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2 hours ago, Phil Rhodes said:

I have to say I'm actually not that big a fan of this; the softness of it makes it read as artifical to me.

Cheers! Do you happen to have an example of a moonlight scene that you think is more realistic with a harder source? every-time I look at moonlight in real life, it is definitely hard but every time I see it being a hard source in films, Im not sure, it seems a bit weird looking to me but maybe we aren't thinking of the same thing.

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2 hours ago, Phil Rhodes said:

I have to say I'm actually not that big a fan of this; the softness of it makes it read as artifical to me.

I have to agree. In this example, his moonlight is the same color as the light from the buildings around it. As they are all quite brightly lit as well, his "moonlight" really just looks as if it is coming from the building on right of frame.

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Just now, imran qureshi said:

Do you happen to have an example of a moonlight scene that you think is more realistic with a harder source? 

There are many examples, but two that actually come with lighting diagrams are the night scenes from True Grit and NCFOM. Roger Deakins has posted stills and diagrams on his website. Obviously, these were huge setups with multiple lamps, but the principles remain the same no matter how big or small your scene.

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8 minutes ago, Stuart Brereton said:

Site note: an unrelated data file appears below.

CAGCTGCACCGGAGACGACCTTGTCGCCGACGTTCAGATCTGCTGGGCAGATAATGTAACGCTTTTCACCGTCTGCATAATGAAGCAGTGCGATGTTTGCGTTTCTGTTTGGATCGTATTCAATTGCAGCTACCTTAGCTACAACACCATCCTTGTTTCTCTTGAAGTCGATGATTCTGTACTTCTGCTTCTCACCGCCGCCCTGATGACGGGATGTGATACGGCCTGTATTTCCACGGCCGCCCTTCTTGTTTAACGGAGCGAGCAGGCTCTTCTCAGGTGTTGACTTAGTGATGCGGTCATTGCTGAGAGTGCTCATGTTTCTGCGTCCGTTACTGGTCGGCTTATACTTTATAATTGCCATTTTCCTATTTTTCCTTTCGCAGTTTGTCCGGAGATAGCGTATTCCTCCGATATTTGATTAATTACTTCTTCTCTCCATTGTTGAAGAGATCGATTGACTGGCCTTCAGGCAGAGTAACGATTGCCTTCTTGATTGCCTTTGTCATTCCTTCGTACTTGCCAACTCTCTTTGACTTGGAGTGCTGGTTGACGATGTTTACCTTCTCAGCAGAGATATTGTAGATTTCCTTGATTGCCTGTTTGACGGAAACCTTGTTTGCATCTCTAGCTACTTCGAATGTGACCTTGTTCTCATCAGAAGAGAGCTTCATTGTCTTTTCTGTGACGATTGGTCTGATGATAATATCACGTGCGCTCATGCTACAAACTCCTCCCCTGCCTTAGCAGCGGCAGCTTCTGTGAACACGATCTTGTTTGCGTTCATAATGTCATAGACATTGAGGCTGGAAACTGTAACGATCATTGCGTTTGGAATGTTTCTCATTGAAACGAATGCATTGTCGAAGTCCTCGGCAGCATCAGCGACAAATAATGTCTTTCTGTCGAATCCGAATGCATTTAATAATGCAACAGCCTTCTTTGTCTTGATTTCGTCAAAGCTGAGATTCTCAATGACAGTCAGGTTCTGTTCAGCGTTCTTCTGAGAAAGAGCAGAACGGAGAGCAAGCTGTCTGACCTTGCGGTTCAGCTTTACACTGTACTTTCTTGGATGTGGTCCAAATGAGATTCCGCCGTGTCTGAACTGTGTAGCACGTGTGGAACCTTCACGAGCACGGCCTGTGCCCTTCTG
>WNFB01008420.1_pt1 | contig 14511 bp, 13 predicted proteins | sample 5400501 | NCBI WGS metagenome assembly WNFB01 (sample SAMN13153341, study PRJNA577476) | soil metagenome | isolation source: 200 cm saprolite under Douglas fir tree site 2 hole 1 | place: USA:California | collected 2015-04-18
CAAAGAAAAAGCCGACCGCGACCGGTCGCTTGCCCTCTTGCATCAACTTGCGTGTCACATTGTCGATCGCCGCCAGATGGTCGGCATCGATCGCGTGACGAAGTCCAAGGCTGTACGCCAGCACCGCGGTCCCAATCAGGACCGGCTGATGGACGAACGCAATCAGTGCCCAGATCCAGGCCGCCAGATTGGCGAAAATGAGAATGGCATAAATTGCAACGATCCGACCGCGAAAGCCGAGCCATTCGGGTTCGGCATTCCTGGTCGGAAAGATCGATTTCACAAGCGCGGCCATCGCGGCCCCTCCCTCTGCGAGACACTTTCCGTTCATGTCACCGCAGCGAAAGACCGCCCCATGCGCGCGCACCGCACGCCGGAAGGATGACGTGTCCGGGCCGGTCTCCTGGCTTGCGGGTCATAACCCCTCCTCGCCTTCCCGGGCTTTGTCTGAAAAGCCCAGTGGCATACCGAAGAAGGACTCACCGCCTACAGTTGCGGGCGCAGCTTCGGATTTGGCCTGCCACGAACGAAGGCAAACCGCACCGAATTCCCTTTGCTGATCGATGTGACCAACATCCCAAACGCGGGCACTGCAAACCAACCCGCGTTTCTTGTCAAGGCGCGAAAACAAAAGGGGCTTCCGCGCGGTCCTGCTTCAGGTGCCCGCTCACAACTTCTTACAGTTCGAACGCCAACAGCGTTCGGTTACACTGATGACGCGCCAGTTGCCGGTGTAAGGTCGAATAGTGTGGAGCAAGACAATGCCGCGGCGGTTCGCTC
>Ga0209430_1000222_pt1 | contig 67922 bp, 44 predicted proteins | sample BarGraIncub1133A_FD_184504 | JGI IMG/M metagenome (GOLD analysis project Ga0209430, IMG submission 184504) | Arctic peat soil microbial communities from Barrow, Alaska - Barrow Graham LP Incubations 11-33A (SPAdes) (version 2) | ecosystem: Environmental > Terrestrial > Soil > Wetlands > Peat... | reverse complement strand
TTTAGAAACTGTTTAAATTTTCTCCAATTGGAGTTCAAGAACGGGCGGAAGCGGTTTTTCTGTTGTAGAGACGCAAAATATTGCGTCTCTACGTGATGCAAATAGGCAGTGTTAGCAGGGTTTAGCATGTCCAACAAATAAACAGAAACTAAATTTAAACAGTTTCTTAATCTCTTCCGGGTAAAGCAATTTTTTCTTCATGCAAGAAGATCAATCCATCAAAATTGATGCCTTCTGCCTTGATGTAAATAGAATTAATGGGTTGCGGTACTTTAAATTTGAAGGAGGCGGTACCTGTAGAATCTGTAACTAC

There are many examples, but two that actually come with lighting diagrams are the night scenes from True Grit and NCFOM. Roger Deakins has posted stills and diagrams on his website. Obviously, these were huge setups with multiple lamps, but the principles remain the same no matter how big or small your scene.

Thanks a lot!!

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3 hours ago, imran qureshi said:

Cheers! Do you happen to have an example of a moonlight scene that you think is more realistic with a harder source? every-time I look at moonlight in real life, it is definitely hard but every time I see it being a hard source in films, Im not sure, it seems a bit weird looking to me but maybe we aren't thinking of the same thing.

One of the things about night exteriors is that they very rarely are realistic. Most of us are used to living in urban areas which are lit. Without that, night is dark, and even the sensitivity of the human eye struggles to make much out in moonlight, much less just starlight, or even less than that if it's overcast. That sort of realism is perhaps best expressed in something like the HBO Chernobyl, which frequently, to be nice, leveraged underexposure. This is perhaps dawn, but it's about as close to realism as you're likely to get.